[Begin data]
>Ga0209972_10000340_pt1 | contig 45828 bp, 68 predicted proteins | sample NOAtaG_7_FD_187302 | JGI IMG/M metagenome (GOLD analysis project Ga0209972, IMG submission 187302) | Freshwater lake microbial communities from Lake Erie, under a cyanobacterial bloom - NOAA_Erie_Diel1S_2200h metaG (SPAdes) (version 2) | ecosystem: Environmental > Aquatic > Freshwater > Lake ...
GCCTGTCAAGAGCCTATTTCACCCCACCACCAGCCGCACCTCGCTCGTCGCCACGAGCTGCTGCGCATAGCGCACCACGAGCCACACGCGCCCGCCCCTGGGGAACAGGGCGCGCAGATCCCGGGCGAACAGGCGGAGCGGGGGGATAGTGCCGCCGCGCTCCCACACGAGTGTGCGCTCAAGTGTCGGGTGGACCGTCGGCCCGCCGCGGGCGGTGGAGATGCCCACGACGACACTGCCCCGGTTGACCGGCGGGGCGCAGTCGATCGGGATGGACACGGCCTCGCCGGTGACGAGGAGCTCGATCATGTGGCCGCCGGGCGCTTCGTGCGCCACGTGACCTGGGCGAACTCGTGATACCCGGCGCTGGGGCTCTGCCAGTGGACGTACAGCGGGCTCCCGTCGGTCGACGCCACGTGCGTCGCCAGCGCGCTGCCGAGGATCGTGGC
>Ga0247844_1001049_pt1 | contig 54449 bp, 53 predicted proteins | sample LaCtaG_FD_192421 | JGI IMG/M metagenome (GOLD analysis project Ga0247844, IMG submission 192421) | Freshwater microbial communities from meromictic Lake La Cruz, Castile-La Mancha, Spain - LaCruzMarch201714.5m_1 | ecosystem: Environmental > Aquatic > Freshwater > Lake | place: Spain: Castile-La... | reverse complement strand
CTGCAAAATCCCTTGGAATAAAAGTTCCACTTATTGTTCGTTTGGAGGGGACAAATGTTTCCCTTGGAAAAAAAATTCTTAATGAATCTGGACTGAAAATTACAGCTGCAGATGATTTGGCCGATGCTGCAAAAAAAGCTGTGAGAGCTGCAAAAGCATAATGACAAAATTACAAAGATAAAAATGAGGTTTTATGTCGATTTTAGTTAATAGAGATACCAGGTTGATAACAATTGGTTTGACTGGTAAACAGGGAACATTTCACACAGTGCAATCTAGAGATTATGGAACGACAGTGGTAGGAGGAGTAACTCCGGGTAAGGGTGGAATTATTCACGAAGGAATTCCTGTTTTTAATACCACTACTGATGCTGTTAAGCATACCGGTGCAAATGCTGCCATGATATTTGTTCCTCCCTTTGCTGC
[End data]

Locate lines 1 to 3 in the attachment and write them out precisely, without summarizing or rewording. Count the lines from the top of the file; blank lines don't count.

>Ga0209972_10000340_pt1 | contig 45828 bp, 68 predicted proteins | sample NOAtaG_7_FD_187302 | JGI IMG/M metagenome (GOLD analysis project Ga0209972, IMG submission 187302) | Freshwater lake microbial communities from Lake Erie, under a cyanobacterial bloom - NOAA_Erie_Diel1S_2200h metaG (SPAdes) (version 2) | ecosystem: Environmental > Aquatic > Freshwater > Lake ...
GCCTGTCAAGAGCCTATTTCACCCCACCACCAGCCGCACCTCGCTCGTCGCCACGAGCTGCTGCGCATAGCGCACCACGAGCCACACGCGCCCGCCCCTGGGGAACAGGGCGCGCAGATCCCGGGCGAACAGGCGGAGCGGGGGGATAGTGCCGCCGCGCTCCCACACGAGTGTGCGCTCAAGTGTCGGGTGGACCGTCGGCCCGCCGCGGGCGGTGGAGATGCCCACGACGACACTGCCCCGGTTGACCGGCGGGGCGCAGTCGATCGGGATGGACACGGCCTCGCCGGTGACGAGGAGCTCGATCATGTGGCCGCCGGGCGCTTCGTGCGCCACGTGACCTGGGCGAACTCGTGATACCCGGCGCTGGGGCTCTGCCAGTGGACGTACAGCGGGCTCCCGTCGGTCGACGCCACGTGCGTCGCCAGCGCGCTGCCGAGGATCGTGGC
>Ga0247844_1001049_pt1 | contig 54449 bp, 53 predicted proteins | sample LaCtaG_FD_192421 | JGI IMG/M metagenome (GOLD analysis project Ga0247844, IMG submission 192421) | Freshwater microbial communities from meromictic Lake La Cruz, Castile-La Mancha, Spain - LaCruzMarch201714.5m_1 | ecosystem: Environmental > Aquatic > Freshwater > Lake | place: Spain: Castile-La... | reverse complement strand